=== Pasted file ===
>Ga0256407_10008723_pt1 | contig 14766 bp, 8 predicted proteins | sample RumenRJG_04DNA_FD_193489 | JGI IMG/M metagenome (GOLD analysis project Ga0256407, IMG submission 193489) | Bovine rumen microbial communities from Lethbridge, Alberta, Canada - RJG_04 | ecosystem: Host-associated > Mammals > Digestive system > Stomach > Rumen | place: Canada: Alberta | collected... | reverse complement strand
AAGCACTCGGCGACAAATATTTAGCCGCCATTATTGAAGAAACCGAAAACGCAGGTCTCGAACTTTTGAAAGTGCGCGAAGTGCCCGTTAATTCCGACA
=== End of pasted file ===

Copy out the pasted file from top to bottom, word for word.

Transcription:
>Ga0256407_10008723_pt1 | contig 14766 bp, 8 predicted proteins | sample RumenRJG_04DNA_FD_193489 | JGI IMG/M metagenome (GOLD analysis project Ga0256407, IMG submission 193489) | Bovine rumen microbial communities from Lethbridge, Alberta, Canada - RJG_04 | ecosystem: Host-associated > Mammals > Digestive system > Stomach > Rumen | place: Canada: Alberta | collected... | reverse complement strand
AAGCACTCGGCGACAAATATTTAGCCGCCATTATTGAAGAAACCGAAAACGCAGGTCTCGAACTTTTGAAAGTGCGCGAAGTGCCCGTTAATTCCGACA